Tuesday, October 01, 2013

Metal And Movies

The previous post featured a quick and dirty video for one of our songs made by our singer.
Pretty much just an excuse to get the final mix of that song some exposure on YouTube.
I thought it was pretty cool considering how it was made for nothing. Then there's the upcoming computer animated video she's having made by a recent film school grad we know for another song--the bits and pieces I've seen so far look great.

Just when you think you're own band is kinda cool, Metallica has to go and spend $30+ million and change the entire landscape of concert movies.
We've had our tickets for months. The movie opened last Thursday night but we chose Friday afternoon so as not to endure a packed-house of ultra-fans and douchebags. The plan was good.

Starting with the content, it's a Metallica concert that's got an added storyline based on some kid who isn't even a roadie--more of a gopher--who gets into some deep shit on the city streets near the venue. Dark stuff, but it really helped break up the sonic assault of their music, if only to replace it with visual and mental assault. Still, it added balance, overall.
No surprises on the setlist--casual fans will find plenty of familiar material.
Their playing is top-notch, with only a few overdubbed "fixes" noticed by my trained ears.

The main difference between this concert video and everyone else's is the 3D and IMAX photography.
We all know that before going to see 'TED' in 2012 I hadn't been to a movie theater since 'Purple Rain' in 1984, but my companions were normal people and they agreed that it was way beyond anything done before with live music.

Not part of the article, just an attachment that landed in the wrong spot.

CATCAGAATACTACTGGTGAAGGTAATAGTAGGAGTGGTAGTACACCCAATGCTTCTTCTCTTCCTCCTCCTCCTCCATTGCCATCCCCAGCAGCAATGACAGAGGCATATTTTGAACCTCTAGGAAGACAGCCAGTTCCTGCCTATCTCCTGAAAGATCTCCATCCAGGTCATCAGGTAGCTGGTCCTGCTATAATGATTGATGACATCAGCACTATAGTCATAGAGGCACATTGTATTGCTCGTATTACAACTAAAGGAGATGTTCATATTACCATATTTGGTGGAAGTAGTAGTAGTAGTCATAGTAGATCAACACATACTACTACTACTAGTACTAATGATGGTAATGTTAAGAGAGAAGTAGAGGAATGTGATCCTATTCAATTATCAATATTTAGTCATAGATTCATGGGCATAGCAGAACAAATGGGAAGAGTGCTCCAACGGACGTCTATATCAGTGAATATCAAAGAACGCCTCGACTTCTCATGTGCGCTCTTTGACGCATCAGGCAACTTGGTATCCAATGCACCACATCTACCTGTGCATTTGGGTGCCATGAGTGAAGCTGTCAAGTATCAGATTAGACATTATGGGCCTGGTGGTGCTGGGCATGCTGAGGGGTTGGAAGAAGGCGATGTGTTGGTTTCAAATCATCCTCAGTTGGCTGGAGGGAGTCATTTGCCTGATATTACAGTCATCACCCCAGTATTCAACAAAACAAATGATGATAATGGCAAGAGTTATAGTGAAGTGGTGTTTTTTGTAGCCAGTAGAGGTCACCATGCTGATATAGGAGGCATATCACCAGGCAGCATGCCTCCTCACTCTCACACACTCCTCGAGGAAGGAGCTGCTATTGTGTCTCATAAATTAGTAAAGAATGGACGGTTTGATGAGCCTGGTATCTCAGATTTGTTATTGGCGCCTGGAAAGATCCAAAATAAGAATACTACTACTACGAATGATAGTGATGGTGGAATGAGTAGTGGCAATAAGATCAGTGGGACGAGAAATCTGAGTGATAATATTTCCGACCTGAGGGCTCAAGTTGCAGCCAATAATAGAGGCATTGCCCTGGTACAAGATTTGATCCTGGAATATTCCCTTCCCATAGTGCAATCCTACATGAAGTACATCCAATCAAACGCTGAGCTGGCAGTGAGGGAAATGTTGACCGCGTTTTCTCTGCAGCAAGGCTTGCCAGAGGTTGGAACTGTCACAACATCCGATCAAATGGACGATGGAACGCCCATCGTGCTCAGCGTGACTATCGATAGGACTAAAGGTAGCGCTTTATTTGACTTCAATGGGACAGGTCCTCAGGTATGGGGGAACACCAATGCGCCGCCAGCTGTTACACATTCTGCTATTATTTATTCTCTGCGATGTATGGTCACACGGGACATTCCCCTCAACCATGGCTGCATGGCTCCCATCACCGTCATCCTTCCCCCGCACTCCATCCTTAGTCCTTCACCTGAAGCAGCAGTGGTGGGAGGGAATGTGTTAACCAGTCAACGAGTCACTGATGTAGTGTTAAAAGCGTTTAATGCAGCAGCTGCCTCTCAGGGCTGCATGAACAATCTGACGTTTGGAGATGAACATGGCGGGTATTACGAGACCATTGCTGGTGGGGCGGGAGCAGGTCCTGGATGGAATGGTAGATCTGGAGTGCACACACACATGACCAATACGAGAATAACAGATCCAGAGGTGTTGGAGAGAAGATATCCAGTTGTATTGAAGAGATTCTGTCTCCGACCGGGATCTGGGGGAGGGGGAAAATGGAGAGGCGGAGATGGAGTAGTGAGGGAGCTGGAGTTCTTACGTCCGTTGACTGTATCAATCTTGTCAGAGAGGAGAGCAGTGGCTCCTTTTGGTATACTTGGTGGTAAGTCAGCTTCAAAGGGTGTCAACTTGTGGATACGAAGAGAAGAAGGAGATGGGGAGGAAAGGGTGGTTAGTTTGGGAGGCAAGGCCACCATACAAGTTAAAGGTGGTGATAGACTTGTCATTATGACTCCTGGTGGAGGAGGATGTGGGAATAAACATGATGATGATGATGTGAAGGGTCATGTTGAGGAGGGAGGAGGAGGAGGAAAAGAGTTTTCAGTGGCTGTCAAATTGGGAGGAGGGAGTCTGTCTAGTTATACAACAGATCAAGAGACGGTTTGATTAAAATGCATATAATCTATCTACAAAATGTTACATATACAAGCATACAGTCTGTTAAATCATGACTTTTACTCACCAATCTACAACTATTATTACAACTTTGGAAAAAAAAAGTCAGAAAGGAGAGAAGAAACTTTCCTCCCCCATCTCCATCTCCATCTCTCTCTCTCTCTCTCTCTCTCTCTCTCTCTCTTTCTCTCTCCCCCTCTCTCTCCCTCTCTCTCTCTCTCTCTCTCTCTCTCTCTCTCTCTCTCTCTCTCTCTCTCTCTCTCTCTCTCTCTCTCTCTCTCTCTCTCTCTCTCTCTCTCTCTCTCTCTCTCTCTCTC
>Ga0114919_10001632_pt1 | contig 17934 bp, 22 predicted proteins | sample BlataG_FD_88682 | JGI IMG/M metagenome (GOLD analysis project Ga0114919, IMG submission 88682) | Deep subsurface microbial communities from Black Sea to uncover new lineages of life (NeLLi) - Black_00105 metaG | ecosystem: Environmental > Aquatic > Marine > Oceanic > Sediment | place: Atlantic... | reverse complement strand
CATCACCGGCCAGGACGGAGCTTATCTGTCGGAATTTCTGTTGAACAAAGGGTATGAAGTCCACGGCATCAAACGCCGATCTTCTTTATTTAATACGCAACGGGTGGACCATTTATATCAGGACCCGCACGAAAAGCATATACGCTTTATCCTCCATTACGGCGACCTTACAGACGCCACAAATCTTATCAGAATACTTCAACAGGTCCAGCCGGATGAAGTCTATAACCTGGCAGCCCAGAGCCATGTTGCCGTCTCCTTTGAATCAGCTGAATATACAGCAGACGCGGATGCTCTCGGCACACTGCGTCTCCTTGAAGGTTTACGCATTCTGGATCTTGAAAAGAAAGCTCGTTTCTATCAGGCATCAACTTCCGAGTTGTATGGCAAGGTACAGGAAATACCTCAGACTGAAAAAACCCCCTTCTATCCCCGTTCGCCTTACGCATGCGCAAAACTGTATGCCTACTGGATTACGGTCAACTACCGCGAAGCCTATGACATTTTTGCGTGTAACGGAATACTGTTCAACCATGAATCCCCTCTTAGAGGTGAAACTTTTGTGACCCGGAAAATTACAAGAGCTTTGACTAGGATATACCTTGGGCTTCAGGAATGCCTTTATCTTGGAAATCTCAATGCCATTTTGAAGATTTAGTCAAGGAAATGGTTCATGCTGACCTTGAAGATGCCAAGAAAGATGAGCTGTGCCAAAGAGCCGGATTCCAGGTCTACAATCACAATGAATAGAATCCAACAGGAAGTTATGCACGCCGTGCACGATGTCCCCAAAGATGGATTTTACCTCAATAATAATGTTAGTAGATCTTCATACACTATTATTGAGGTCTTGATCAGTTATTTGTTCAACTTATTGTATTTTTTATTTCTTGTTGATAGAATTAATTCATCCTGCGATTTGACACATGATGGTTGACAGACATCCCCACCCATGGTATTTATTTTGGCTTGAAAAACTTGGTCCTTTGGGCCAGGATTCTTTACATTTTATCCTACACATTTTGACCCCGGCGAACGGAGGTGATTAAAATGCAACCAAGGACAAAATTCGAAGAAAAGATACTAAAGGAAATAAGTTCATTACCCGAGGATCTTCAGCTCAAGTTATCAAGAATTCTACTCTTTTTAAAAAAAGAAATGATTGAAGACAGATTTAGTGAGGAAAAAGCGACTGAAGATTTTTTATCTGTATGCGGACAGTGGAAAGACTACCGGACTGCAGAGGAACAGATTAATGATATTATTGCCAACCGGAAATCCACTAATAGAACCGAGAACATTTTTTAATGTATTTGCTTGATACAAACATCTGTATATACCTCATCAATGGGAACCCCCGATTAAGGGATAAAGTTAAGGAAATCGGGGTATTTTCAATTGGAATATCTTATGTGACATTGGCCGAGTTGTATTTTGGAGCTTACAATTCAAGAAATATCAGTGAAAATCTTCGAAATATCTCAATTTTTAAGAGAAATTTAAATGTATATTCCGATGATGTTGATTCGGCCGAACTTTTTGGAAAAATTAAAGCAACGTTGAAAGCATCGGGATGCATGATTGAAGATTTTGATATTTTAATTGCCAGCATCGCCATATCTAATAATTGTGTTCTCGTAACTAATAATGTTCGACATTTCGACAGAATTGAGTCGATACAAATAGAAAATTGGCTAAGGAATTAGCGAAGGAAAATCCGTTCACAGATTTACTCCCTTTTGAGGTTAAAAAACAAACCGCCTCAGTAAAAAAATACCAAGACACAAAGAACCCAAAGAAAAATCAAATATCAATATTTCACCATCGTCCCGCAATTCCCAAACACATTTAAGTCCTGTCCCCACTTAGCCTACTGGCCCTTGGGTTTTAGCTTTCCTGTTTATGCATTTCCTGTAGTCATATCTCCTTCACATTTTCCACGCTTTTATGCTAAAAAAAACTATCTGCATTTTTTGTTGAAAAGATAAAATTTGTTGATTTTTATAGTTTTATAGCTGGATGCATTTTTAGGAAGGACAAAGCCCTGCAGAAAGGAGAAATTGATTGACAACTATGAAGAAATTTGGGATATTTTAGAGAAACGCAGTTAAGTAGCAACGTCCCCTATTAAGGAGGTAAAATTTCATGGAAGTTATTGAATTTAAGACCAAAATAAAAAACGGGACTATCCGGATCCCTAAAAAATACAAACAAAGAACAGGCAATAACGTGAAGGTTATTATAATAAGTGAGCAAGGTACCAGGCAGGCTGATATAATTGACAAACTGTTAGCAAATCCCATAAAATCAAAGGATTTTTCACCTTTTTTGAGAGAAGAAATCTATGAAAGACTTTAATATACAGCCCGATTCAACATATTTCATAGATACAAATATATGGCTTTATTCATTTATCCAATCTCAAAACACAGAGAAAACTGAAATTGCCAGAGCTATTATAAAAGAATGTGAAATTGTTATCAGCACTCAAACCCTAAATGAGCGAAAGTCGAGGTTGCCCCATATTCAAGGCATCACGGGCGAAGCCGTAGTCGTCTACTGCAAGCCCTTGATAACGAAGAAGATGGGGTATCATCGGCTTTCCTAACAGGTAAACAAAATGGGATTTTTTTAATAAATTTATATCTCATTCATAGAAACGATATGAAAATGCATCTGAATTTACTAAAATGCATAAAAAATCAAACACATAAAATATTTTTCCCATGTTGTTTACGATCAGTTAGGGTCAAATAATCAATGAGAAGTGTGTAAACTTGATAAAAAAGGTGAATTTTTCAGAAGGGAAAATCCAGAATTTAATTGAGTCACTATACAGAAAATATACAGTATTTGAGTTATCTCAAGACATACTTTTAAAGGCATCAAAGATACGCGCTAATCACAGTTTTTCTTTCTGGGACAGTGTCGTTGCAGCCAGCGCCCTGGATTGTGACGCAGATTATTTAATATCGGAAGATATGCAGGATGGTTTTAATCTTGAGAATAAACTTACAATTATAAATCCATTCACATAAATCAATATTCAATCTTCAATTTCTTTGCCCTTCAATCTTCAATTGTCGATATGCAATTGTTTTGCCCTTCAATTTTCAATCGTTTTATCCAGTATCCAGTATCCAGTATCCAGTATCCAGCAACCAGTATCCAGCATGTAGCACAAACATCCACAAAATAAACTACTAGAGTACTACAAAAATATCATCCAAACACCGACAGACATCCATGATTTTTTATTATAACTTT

You were onstage mere inches away.
Total immersion.
Best concert movie ever.

When we saw Metallica here is San Antonio a few years ago, the presentation was similar in that the stage was essentially a big oval just like the room. (Great sound/lights is a given).
The staging and show are bigger and more refined now, with a LOT of extra gags.

What I like best about what they are doing is the lack of video screens, both behind the band and floating around overhead--a stale look that is too busy and cluttered.
The stage floor has coarse video content now, but that's about it.
Clean, pure, nothing behind the band but fans and/or darkness, and everyone is a lot closer to the performers.

Whenever my new industry insider sound/lights magazines arrive with pictures from the latest tours by big names I'm always shocked my the narcissism and lack of respect for the audience. Sell more seats, put up a bunch of TVs with extreme close-ups, make political statements...

Metallica delivers, for their fans.

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